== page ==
In addition to compiling multiple scans into a series of blendshapes, the process involved capturing multiple HDR images to record skin textures. Our textures were captured at 2,048 x 2,048 resolution, with 10 HDRI references created per model to ensure our modelers and riggers had much more accurate reference material than normal to work with. Our ultimate goal was to give our characters a more human quality, with imperfections in their skin textures and facial structure.
After capturing the raw data, the software bundled with the Next Engine scanner easily imported the data into Maya for clean up. One of the biggest problems we faced was the sensitivity of the camera, since even breathing or small vibrations altered the resulting data when brought into Maya, and needed to be fixed on the spot.
The characters have bone-based facial rigs, supplemented with corrective blendshapes. Variants were created of key models, further enabling us to refine the data: for example, the Marshal was retextured to increase and decrease the apparent age of the original facial scan, enabling the team to create a keyframable ‘age’ blendshape slider.
Spin Master gave us full control over the mechanics of production, so our first choice for the full-body animation was motion capture. Allowing talented actors to perform both the roles of the soldiers and the mech suits helped to simulate more realistic inertia and dynamics, while simultaneously cutting down on animation time.
The shoot was done on our very own motion-capture stage in the studio, using a PhaseSpace LED-based active optical system. We streamed the data into MotionBuilder, swapping in the Stratego mech model in place of the actor during the shoot to enable our motion-capture director to judge performances more finely.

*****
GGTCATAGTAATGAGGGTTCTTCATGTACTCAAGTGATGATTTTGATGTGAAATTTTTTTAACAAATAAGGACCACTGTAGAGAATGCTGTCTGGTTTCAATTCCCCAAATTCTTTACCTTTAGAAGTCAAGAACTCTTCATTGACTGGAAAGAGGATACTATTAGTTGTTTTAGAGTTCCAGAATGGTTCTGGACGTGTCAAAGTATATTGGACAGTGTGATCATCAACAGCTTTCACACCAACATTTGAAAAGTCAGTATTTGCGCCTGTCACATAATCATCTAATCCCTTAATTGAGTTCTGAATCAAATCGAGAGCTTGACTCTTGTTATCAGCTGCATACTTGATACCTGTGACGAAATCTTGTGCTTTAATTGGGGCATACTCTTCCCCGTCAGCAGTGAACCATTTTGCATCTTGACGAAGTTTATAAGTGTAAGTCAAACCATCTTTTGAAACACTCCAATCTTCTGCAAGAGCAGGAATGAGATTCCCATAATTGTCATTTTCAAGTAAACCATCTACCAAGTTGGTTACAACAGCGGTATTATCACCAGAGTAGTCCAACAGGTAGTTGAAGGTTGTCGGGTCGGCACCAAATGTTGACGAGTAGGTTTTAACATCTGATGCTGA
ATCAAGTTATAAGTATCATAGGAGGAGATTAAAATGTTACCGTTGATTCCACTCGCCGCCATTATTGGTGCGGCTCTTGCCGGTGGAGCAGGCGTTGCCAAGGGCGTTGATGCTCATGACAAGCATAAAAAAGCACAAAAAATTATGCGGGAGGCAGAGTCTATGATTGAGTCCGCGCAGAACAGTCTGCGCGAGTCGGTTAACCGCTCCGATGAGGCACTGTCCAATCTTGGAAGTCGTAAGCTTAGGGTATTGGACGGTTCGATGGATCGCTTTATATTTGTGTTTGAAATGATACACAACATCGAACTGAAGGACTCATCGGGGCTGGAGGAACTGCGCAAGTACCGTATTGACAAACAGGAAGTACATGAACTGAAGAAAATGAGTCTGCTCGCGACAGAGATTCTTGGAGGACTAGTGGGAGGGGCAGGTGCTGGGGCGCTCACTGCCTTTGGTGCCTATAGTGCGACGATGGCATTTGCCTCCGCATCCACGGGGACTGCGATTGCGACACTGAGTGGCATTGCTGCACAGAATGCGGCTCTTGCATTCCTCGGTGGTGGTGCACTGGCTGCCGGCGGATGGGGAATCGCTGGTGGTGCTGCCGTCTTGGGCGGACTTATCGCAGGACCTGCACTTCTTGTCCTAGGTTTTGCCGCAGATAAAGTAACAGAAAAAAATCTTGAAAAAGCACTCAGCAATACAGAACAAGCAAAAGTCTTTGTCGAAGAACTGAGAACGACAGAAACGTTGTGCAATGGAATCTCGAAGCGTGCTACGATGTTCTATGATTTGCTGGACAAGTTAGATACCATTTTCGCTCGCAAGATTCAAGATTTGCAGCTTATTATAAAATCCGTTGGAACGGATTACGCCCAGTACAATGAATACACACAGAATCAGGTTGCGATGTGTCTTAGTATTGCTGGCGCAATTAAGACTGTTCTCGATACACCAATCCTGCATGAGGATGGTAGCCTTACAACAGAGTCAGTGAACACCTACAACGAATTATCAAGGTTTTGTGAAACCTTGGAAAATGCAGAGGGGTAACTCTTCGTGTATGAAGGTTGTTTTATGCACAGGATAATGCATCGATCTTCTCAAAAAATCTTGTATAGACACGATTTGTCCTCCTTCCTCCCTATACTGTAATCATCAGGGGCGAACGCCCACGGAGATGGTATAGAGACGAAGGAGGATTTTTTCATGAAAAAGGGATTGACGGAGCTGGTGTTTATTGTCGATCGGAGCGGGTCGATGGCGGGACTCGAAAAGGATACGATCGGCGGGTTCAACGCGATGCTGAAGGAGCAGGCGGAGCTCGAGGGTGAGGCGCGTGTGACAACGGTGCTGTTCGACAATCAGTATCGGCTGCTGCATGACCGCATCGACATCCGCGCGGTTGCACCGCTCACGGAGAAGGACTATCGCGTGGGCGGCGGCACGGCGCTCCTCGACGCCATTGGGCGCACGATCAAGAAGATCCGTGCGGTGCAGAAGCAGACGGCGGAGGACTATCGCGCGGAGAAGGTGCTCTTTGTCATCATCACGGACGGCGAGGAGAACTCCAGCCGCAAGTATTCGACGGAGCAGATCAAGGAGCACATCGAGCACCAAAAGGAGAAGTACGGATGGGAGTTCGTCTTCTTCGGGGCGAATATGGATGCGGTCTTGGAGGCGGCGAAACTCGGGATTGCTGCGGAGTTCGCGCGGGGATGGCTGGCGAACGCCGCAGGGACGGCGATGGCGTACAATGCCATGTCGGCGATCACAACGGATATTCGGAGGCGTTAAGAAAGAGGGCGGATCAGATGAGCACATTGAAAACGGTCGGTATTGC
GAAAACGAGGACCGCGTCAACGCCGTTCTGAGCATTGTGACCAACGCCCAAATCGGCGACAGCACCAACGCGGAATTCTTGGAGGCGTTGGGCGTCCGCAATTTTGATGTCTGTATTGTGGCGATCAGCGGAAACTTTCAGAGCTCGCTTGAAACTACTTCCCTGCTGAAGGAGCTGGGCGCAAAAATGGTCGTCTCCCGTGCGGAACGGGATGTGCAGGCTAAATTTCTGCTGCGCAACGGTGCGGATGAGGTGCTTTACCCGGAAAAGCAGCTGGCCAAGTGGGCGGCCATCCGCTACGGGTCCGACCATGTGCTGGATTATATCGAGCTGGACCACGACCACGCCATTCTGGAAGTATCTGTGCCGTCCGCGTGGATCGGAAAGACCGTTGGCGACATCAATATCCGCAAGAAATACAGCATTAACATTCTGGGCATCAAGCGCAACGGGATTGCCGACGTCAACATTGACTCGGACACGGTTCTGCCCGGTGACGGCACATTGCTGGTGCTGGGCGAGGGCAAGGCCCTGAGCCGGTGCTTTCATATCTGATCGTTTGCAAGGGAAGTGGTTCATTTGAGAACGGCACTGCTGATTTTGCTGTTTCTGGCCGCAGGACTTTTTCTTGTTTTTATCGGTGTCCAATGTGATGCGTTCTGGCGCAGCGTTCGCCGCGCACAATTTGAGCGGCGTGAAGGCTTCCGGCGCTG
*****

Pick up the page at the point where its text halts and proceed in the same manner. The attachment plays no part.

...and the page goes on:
Compared to previous projects, Stratego’s mocap data was our cleanest yet, which made the 30 minutes of footage captured for 400 separate models a breeze to process through our pipeline. All told, we spent two or three days cleaning up the data.
Texturing and lighting
Originally, the soldiers of both armies were to have been riddled with bullet holes, but Spin Master mandated that showing blood would be inappropriate for younger players. The change to laser weapons altered the look of the soldiers and mechs: instead of bullet holes, they were peppered with burn marks, with more emphasis on nicks and scratches.
To make sure no one soldier or machine looked alike, each model had dust, dirt, and battle damage randomly generated on its body depending on its position in the battle. Once texture maps had been pre-built to match the surroundings, a custom Python script applied a random diffuse or normal map to each model in a scene within Maya. This process cut down texturing and UV time significantly when it was applied to a large number of models and vehicles.
Obtaining the right atmosphere for the war-torn planet meant that it was necessary to pay close attention to lighting, shading and rendering. We used global illumination in mental ray for both the exterior and interior shots. The raw results still needed some refinement, so we used one-source directional lighting and bounce cards to fill in underlit areas.